So there you are. There are bullshit jobs because there is unemployment. There is unemployment because the government runs too small a deficit to cover the private sector’s desire to accumulate money. What’s the solution? Overthrow capitalism, purge capitalists of their desire for accumulation, or educate politicians into recognising that they don’t always need to balance the government’s budget (indeed they rarely should). You decide.

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3 thoughts on “Bullshit Jobs and Unemployment

  1. NeilW

    What everybody is talking about is a lack of liquidity in the jobs market, and that causes the same problem as a lack of liquidity in any market – misplacing and misallocation.

    Basic income people want to take demand out of that market by removing those people who don’t like to work or don’t see why they should work. But in doing that they impose on everybody else the requirement to create stuff to support those people, and unsurprisingly everybody else refuses to accept that burden. Because it isn’t fair.

    The alternative – increase the supply of useful jobs – is far easier to do and fits in with not just the prevailing moral framework, but the very nature of how humanity shares things out. Increase the liquidity that way and people start moving jobs to find something that better fits their needs. Bad jobs are competed out of existence. Everybody is doing something and the sharing around is then seen as fair.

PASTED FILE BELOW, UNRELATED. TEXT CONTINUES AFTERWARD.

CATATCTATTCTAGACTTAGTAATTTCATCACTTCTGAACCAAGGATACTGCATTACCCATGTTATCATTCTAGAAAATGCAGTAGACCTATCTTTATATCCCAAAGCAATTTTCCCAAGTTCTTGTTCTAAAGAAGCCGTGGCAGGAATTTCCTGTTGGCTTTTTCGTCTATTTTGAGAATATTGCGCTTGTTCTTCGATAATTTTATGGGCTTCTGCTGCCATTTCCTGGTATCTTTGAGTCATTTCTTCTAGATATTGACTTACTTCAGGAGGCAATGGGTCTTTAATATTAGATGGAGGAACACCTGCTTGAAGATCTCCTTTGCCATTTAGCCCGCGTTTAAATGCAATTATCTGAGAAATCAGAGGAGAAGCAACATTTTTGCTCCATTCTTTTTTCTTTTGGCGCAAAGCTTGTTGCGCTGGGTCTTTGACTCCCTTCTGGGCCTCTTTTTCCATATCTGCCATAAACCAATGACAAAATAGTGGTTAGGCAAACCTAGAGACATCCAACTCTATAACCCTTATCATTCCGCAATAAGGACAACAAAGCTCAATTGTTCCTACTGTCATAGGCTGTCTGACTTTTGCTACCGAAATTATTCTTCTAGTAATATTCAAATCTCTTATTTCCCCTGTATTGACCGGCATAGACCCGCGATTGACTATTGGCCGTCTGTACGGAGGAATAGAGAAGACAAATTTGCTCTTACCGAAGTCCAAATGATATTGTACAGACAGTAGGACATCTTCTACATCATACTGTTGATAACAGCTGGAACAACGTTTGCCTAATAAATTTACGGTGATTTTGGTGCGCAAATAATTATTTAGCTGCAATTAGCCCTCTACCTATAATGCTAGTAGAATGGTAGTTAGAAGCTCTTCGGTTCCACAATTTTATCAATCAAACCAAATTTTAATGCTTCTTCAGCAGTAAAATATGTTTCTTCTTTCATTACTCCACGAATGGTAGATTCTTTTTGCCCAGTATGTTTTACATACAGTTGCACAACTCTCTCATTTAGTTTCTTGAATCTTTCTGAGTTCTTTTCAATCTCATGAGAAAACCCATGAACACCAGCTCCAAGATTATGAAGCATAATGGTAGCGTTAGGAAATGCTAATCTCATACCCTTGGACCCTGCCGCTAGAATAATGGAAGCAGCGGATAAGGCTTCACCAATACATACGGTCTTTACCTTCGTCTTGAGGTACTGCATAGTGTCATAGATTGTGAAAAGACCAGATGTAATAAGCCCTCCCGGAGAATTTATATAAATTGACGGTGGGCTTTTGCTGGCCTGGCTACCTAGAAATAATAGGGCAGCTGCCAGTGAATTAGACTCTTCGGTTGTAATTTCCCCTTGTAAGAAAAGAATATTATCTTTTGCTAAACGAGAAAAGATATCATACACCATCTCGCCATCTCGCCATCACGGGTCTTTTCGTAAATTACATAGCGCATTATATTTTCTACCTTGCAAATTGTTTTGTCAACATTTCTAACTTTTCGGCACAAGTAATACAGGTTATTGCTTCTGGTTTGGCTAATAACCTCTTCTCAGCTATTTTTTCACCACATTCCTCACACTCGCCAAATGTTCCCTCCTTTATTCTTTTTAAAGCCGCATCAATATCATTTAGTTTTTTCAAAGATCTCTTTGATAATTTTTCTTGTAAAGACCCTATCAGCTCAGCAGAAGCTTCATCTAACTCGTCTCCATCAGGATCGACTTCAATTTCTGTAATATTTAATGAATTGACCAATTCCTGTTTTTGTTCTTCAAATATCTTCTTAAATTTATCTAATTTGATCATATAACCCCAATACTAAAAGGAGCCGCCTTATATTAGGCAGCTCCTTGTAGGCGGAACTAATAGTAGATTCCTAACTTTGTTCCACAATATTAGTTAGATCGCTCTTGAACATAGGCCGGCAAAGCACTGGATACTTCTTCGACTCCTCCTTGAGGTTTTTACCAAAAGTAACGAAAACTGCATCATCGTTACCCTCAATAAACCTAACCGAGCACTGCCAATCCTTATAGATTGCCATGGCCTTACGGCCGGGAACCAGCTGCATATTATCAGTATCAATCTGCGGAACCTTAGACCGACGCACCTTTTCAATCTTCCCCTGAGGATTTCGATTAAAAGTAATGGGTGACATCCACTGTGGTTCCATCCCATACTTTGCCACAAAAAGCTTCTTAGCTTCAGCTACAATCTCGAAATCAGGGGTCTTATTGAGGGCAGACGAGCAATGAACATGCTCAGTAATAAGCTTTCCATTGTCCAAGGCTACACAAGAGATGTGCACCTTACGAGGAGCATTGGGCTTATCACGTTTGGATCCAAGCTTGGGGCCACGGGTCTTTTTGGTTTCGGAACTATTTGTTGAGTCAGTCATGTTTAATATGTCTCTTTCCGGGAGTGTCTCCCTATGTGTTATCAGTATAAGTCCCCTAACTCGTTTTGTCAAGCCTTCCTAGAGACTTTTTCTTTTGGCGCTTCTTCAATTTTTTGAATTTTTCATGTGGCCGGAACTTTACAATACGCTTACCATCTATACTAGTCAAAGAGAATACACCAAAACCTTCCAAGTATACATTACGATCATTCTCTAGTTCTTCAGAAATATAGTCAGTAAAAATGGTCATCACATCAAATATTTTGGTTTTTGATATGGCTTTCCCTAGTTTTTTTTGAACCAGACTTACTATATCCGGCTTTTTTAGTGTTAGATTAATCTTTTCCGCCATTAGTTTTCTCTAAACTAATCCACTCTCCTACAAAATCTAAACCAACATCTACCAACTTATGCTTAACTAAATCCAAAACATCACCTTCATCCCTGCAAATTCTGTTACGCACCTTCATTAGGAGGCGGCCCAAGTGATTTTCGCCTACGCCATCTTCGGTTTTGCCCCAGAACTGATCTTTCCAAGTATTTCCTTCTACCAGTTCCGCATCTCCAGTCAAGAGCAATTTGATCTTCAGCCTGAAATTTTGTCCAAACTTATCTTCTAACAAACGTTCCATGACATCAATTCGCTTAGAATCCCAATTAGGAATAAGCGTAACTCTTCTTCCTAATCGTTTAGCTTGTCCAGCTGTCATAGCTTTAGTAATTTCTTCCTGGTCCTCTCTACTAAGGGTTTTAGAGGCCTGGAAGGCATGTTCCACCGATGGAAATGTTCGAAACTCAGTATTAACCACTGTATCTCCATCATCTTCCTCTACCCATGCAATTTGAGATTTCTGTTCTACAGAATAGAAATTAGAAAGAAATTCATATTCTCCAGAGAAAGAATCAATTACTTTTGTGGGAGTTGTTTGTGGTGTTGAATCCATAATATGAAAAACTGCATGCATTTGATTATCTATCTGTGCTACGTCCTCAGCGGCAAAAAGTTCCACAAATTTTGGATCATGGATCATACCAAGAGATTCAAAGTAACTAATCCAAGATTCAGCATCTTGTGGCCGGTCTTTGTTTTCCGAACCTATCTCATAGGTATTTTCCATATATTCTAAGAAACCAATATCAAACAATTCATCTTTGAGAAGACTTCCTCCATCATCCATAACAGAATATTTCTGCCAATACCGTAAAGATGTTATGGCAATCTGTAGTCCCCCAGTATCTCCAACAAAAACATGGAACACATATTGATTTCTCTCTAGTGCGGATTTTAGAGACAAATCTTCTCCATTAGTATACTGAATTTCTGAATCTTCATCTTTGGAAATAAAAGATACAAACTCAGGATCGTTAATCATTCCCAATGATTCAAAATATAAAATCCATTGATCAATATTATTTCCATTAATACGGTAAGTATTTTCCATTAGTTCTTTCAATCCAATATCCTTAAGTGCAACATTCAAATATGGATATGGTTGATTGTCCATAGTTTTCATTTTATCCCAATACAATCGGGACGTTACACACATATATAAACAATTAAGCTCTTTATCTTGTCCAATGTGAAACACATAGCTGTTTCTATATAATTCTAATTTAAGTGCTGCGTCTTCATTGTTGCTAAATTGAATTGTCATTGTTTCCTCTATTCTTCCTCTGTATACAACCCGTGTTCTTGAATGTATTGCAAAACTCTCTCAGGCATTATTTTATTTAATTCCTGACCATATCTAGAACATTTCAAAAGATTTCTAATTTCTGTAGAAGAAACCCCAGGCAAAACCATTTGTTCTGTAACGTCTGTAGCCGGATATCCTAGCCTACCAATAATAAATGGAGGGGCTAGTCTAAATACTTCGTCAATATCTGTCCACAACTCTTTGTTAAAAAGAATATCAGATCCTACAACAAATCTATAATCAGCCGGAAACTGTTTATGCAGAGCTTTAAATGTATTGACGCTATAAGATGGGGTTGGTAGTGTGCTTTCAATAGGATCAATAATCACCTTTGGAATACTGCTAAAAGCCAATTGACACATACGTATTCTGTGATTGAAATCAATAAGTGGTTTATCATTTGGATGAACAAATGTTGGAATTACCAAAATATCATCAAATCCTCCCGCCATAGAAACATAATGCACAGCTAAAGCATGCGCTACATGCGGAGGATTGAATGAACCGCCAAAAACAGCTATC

Mutual scratching of backs is what apes do. We need to accept that.

    Reply
    1. axdouglas Post author

      Really I guess the point is that it seems perfectly fair to demand that if people draw benefit from society they should contribute to it, relative to their ability. Work in that sense seems fine, and money could *in principle* serve as both the measure of somebody’s contribution and the access-ticket to social goods. Much (though certainly not all) of the perversity in the current system seems to arise when people have to compete for an ultimately insufficient stock of money. Or not?

      Reply
      1. axdouglas Post author

        In other words, it makes no sense to demand contribution from everyone and then ration the opportunities to contribute, which is what our current system seems to do. The Basic Income solution is to stop demanding that everyone who can contribute should do so. But that seems to attack the sensible part of the arrangement. What we should rather get rid of is the rationing of opportunity. I guess that’s a roundabout way of saying the same thing you say: increase the supply of useful jobs.